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AMT Coffee unveils ‘let’s make the change’ bio-compostable cups for Christmas season.

AMT Coffee unveils bio-compostable cups for Christmas season (Picture courtesy of AMT Coffee).It has taken years of research and development to source a fully bio-compostable coffee cup and lid.”

UK coffee chain AMT Coffee has announced that it has unveiled disposable cups that it claims are 100% bio-compostable. The sugarcane-based cups, released during the festive period, have been imprinted with the message: Lets make the change, alluding to the fight against single-use plastic.

AMT Coffee, which has more than 50 stores across UK railway stations, has claimed that both its cup and lid can break down at room temperature and decompose fully within one year.

The UK throws away 2.5 billion paper coffee cups every year, with just one in 400 estimated to be recycled. The majority of those are sold by high street coffee chains.

Conventional coffee cups are particularly hard to recycle because they contain a paper exterior with a plastic lining to keep the cup sealed. Consequently, almost all of them are incinerated, exported or sent to landfill.

It has taken years of research and development to source a fully bio-compostable coffee cup and lid, Alistair McCallum-Toppin, a Founder and Managing Director of AMT Coffee (@AMTCoffee), said. Thanks to new green-focused technology and our demand for change, we are delighted to introduce our new 100% bio-compostable coffee cups and lids across all AMT Coffee bars.

He said the packaging was made from 100% plant-based natural material sugarcane waste.

He added the company was pleased to “be the first coffee chain” in the UK to implement the change, hoping to promote “the importance of making the change for our blue planet.”

McCallum-Toppin said that he hoped that the companys message was heard loud and clear this Christmas and the New Year by both our customers and competitors, who would have a far bigger impact than we will, if they help us make the change.

Environmental campaigners gave the cups a lukewarm response. Julian Kirby (@julian_kirby), plastics campaigner at Friends of the Earth, toldBio-Based World News: “It’s great that firms are listening to customers and making efforts to find alternatives to disposable cups, bags and packaging – but just because a product can be composted, it doesn’t mean it actually will be.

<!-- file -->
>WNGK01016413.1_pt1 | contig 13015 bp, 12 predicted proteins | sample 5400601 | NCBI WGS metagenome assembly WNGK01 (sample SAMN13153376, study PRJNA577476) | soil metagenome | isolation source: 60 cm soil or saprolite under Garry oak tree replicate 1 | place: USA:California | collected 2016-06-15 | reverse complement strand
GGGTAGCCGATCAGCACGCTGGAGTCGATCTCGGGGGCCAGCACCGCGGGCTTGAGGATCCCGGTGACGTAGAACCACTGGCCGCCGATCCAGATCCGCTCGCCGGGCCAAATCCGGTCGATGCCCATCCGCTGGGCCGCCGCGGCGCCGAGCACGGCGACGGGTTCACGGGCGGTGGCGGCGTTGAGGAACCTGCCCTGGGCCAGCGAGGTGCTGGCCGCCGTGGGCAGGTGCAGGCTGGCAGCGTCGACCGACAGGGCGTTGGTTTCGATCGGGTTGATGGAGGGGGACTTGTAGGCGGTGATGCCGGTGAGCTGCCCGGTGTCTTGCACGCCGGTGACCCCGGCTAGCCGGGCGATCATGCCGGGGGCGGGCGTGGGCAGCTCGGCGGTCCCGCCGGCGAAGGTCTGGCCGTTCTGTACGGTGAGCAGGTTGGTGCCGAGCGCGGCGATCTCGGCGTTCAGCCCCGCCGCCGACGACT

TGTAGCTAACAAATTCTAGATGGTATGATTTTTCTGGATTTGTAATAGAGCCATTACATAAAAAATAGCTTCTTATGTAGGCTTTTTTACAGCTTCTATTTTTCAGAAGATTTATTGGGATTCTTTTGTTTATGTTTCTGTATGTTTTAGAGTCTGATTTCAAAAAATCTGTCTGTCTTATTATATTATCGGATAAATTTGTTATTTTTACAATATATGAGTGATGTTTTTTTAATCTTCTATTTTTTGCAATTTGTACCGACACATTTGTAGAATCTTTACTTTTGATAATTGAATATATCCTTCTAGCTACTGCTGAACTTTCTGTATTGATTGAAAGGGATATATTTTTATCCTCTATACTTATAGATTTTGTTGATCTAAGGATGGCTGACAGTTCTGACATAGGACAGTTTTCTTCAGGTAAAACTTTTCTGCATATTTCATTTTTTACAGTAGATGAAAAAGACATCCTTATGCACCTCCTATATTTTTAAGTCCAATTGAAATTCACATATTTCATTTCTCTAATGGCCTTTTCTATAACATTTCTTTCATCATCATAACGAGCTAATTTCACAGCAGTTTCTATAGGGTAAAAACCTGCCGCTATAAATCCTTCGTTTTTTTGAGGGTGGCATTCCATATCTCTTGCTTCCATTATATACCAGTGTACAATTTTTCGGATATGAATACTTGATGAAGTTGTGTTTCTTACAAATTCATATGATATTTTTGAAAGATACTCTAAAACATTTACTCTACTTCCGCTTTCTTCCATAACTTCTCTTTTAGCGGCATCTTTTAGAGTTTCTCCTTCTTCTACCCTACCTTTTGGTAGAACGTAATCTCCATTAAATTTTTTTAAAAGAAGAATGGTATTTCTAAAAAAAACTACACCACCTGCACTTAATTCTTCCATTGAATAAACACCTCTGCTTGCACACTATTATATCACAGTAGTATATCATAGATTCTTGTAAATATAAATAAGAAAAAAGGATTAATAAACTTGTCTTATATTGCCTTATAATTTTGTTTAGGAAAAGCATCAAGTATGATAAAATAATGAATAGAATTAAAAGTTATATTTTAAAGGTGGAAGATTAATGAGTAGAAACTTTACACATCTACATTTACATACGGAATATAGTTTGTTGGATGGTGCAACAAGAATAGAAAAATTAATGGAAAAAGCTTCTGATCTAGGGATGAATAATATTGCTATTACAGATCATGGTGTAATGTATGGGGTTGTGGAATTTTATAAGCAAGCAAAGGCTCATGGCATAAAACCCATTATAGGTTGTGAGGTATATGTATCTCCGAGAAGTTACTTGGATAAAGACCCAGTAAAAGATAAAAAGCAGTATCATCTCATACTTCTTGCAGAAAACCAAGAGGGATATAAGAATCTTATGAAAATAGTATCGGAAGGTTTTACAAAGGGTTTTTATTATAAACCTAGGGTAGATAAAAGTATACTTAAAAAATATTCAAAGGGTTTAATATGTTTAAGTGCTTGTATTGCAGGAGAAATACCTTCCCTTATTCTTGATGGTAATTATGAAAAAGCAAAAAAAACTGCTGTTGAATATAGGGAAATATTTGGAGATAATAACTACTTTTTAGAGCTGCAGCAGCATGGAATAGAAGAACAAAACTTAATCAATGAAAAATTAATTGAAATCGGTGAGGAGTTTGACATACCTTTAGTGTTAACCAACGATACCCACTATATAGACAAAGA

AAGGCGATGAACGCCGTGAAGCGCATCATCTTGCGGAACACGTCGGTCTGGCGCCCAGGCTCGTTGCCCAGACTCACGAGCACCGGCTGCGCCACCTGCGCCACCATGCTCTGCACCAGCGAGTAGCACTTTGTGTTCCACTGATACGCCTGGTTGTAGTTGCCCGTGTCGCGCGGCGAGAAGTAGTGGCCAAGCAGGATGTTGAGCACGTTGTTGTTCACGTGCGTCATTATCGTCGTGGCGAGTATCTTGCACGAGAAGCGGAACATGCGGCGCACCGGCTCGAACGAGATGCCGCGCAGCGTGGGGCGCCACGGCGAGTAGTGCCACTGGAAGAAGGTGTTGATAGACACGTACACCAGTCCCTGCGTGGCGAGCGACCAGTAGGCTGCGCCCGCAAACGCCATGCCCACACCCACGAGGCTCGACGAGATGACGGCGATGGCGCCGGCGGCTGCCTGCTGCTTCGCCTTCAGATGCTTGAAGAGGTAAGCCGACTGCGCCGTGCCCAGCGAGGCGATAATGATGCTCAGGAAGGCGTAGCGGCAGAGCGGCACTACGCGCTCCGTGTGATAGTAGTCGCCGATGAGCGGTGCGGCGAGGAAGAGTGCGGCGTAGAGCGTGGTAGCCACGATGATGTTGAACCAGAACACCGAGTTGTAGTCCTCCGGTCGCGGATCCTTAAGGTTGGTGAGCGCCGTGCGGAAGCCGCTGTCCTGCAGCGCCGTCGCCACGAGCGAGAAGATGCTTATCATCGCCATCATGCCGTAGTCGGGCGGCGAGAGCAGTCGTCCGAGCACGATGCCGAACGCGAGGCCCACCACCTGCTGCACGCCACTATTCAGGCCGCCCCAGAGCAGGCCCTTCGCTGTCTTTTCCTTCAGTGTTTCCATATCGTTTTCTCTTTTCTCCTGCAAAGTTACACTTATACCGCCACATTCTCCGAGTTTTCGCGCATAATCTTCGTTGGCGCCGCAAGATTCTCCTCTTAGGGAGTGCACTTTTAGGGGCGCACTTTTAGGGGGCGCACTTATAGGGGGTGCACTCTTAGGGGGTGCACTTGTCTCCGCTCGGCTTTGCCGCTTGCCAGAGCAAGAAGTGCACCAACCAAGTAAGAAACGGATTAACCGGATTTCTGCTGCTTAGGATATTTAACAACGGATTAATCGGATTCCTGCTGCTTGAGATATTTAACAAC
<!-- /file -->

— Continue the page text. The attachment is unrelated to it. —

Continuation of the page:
“Not everyone has access to a home-composting facility, and local authority waste collection schemes may not be geared up to accept compostable packaging – so they could end up being incinerated.”

Kirby said that refillable cups were a “far better option” and that the UK government should do more to encourage this by “including the introduction of a latte levy”.

He also said that the government needed to introduce a comprehensive plan to end plastic pollution across the board.

Separately, Lucy Frankel, communications director at UK-based compostable packaging manufacturer Vegware (@vegware), said Vegware welcomed AMT Coffee’s steps to introduce bio-based materials for its takeaway coffee cups.

However, she added: “Rather than ‘biocompostable’, we would recommend using the terms ‘compostable’ and ‘bio-based for clarity, and to distinguish from oxo-degradable plastics being marketed as ‘biodegradable’.”

A spokeswoman for AMT Coffee told theEvening Standardthat AMT cups were still biodegradable even if perfect conditions were not met.

AMT Coffee Christmas cups are not the only festive cups that have been recently criticised. Last week, coffee chain Starbucks was slammed for promoting its festive red cups, which can only be recycled at specific paper cup recycling points.

ForSustainable living specialist, Jen Gale (@sustainableish), said the launch of the cups boughtlittle festive cheer. She toldBio-Based World News:”I really dont understand all the excitement around Starbucks special Christmas red cups – a disposable cup is still a disposable cup, no matter how jolly and festive it looks. Its still nigh on impossible to recycle and will sit in landfill (looking all jolly and festive) for years to come.”

Issue #11 of the Bio-Based World Quarterly now available You may also be interested in…

Read:Seeing red? Starbucks festive cups face up to growing sustainability questions.

Read:The first bioplastic coffee cup could prevent 2.5 billion takeaway cups going to landfill.

Download:Bio-Based World Quarterly issue #11

Visit:World Bio Markets, 1st-3rd April 2019, Amsterdam.

Read:Five very different ways that can help tackle the global plastic crisis.

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